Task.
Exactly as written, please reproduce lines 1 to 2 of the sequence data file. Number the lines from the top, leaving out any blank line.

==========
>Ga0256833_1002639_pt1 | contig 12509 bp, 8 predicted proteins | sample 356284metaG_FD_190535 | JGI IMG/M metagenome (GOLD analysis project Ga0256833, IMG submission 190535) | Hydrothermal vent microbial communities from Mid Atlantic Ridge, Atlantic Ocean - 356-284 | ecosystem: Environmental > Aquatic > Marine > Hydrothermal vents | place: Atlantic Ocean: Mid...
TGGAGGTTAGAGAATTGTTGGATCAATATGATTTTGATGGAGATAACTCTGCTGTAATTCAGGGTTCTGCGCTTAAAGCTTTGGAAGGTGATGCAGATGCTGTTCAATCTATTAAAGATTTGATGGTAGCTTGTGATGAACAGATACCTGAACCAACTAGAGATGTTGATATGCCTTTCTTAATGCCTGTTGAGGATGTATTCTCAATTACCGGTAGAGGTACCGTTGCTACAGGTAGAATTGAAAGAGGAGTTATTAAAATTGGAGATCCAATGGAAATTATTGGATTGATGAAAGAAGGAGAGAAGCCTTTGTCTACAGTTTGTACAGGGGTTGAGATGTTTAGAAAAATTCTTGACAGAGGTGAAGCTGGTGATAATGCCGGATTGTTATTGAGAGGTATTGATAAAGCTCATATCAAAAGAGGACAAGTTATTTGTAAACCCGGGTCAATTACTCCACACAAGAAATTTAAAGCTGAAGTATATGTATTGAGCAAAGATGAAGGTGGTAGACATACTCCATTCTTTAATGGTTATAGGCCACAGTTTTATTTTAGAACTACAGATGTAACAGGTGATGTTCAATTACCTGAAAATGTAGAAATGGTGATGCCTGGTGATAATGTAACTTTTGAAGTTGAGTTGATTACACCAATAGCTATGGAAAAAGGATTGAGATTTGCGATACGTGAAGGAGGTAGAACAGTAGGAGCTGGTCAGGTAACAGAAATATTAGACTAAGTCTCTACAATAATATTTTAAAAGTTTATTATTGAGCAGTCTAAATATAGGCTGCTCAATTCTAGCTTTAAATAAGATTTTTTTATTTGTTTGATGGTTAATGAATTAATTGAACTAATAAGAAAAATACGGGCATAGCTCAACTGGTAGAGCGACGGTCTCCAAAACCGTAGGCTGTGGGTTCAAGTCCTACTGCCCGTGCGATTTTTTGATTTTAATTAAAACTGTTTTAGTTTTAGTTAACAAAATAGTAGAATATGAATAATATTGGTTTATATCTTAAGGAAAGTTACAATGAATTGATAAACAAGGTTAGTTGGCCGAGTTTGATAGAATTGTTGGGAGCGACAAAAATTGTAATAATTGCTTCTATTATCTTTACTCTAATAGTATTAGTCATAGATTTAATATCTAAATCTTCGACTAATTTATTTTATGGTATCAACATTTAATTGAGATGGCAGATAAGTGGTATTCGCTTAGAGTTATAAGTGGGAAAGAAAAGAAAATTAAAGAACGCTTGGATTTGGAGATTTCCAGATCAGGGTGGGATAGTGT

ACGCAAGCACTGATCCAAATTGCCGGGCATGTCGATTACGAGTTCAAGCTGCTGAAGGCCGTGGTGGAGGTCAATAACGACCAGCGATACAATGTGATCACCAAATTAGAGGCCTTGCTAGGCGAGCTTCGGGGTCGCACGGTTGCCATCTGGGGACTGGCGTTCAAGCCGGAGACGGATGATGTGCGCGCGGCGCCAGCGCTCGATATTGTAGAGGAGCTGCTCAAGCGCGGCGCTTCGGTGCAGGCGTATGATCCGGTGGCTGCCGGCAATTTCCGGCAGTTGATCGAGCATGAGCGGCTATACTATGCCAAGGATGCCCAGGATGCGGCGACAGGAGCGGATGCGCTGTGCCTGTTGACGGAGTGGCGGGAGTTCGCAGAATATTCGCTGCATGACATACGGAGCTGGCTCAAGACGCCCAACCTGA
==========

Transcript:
>Ga0256833_1002639_pt1 | contig 12509 bp, 8 predicted proteins | sample 356284metaG_FD_190535 | JGI IMG/M metagenome (GOLD analysis project Ga0256833, IMG submission 190535) | Hydrothermal vent microbial communities from Mid Atlantic Ridge, Atlantic Ocean - 356-284 | ecosystem: Environmental > Aquatic > Marine > Hydrothermal vents | place: Atlantic Ocean: Mid...
TGGAGGTTAGAGAATTGTTGGATCAATATGATTTTGATGGAGATAACTCTGCTGTAATTCAGGGTTCTGCGCTTAAAGCTTTGGAAGGTGATGCAGATGCTGTTCAATCTATTAAAGATTTGATGGTAGCTTGTGATGAACAGATACCTGAACCAACTAGAGATGTTGATATGCCTTTCTTAATGCCTGTTGAGGATGTATTCTCAATTACCGGTAGAGGTACCGTTGCTACAGGTAGAATTGAAAGAGGAGTTATTAAAATTGGAGATCCAATGGAAATTATTGGATTGATGAAAGAAGGAGAGAAGCCTTTGTCTACAGTTTGTACAGGGGTTGAGATGTTTAGAAAAATTCTTGACAGAGGTGAAGCTGGTGATAATGCCGGATTGTTATTGAGAGGTATTGATAAAGCTCATATCAAAAGAGGACAAGTTATTTGTAAACCCGGGTCAATTACTCCACACAAGAAATTTAAAGCTGAAGTATATGTATTGAGCAAAGATGAAGGTGGTAGACATACTCCATTCTTTAATGGTTATAGGCCACAGTTTTATTTTAGAACTACAGATGTAACAGGTGATGTTCAATTACCTGAAAATGTAGAAATGGTGATGCCTGGTGATAATGTAACTTTTGAAGTTGAGTTGATTACACCAATAGCTATGGAAAAAGGATTGAGATTTGCGATACGTGAAGGAGGTAGAACAGTAGGAGCTGGTCAGGTAACAGAAATATTAGACTAAGTCTCTACAATAATATTTTAAAAGTTTATTATTGAGCAGTCTAAATATAGGCTGCTCAATTCTAGCTTTAAATAAGATTTTTTTATTTGTTTGATGGTTAATGAATTAATTGAACTAATAAGAAAAATACGGGCATAGCTCAACTGGTAGAGCGACGGTCTCCAAAACCGTAGGCTGTGGGTTCAAGTCCTACTGCCCGTGCGATTTTTTGATTTTAATTAAAACTGTTTTAGTTTTAGTTAACAAAATAGTAGAATATGAATAATATTGGTTTATATCTTAAGGAAAGTTACAATGAATTGATAAACAAGGTTAGTTGGCCGAGTTTGATAGAATTGTTGGGAGCGACAAAAATTGTAATAATTGCTTCTATTATCTTTACTCTAATAGTATTAGTCATAGATTTAATATCTAAATCTTCGACTAATTTATTTTATGGTATCAACATTTAATTGAGATGGCAGATAAGTGGTATTCGCTTAGAGTTATAAGTGGGAAAGAAAAGAAAATTAAAGAACGCTTGGATTTGGAGATTTCCAGATCAGGGTGGGATAGTGT